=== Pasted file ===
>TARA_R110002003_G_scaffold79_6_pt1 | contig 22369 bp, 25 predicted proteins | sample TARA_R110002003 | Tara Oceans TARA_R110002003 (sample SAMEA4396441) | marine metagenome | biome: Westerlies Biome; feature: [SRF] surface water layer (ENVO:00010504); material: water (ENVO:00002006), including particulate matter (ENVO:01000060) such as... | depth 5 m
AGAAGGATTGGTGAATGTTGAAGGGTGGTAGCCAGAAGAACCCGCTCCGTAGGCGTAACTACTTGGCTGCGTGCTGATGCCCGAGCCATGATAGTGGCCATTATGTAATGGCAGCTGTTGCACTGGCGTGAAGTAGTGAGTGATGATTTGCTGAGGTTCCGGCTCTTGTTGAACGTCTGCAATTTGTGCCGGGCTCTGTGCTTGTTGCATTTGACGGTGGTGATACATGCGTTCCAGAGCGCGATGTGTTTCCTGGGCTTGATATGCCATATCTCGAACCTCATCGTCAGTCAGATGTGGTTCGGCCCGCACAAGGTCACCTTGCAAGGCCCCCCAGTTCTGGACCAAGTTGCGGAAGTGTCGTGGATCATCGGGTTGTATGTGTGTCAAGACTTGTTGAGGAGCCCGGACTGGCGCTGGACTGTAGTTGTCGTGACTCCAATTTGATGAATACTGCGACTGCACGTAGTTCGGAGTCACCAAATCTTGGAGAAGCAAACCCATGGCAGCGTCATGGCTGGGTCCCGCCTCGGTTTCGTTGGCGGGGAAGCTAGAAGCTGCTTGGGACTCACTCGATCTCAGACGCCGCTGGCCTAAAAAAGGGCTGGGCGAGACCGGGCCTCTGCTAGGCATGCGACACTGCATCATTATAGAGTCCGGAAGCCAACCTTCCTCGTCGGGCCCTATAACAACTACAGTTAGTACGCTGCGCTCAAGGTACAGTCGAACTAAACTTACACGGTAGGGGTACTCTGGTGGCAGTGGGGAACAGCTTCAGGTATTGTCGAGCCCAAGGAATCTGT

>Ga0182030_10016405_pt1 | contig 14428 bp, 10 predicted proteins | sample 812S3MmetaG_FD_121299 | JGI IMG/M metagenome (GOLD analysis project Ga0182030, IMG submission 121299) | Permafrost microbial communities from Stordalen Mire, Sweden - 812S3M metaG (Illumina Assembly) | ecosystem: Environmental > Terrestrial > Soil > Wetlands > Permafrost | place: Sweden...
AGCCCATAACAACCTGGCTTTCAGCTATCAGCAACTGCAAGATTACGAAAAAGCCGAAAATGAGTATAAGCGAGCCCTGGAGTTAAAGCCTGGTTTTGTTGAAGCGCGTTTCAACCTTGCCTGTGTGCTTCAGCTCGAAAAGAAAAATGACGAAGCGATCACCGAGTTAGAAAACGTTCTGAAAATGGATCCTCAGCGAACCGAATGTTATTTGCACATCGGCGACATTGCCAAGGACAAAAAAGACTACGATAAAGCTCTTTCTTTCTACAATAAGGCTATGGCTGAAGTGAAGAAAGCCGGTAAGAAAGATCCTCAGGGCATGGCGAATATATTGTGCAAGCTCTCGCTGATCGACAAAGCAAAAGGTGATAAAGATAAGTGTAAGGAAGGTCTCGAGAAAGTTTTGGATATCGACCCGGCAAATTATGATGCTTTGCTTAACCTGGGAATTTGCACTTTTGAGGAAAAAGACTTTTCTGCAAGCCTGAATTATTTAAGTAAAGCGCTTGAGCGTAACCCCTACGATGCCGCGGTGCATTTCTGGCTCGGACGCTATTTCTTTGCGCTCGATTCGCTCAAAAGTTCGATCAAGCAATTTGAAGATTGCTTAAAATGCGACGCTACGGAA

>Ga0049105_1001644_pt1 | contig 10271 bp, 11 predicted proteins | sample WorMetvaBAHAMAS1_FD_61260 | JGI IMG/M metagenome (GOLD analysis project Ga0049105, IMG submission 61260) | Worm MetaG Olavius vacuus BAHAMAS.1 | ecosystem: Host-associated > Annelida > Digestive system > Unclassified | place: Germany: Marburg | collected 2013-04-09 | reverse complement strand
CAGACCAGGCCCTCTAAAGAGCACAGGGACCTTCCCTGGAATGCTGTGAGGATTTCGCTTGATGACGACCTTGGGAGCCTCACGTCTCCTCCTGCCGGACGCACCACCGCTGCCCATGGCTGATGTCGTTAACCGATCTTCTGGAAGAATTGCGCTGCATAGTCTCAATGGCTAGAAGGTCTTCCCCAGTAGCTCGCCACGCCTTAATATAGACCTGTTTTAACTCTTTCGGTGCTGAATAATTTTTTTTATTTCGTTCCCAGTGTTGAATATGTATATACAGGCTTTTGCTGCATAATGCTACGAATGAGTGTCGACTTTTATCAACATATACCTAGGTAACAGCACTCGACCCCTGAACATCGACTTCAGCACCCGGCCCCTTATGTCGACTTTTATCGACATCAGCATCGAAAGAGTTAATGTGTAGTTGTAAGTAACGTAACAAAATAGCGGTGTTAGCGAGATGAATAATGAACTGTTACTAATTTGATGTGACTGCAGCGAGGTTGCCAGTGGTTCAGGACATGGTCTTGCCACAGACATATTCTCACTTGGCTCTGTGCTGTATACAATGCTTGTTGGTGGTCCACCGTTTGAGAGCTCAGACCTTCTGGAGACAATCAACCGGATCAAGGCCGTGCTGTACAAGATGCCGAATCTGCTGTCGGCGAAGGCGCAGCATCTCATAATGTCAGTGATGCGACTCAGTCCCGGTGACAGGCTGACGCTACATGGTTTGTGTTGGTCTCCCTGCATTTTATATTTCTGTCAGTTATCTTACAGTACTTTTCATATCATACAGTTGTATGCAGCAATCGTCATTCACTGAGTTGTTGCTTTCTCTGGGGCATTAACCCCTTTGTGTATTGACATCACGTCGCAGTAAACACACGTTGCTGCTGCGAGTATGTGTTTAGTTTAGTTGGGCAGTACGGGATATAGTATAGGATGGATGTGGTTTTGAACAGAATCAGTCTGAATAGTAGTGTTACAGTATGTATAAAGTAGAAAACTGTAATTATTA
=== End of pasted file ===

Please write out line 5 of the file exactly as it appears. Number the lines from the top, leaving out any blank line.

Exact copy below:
>Ga0049105_1001644_pt1 | contig 10271 bp, 11 predicted proteins | sample WorMetvaBAHAMAS1_FD_61260 | JGI IMG/M metagenome (GOLD analysis project Ga0049105, IMG submission 61260) | Worm MetaG Olavius vacuus BAHAMAS.1 | ecosystem: Host-associated > Annelida > Digestive system > Unclassified | place: Germany: Marburg | collected 2013-04-09 | reverse complement strand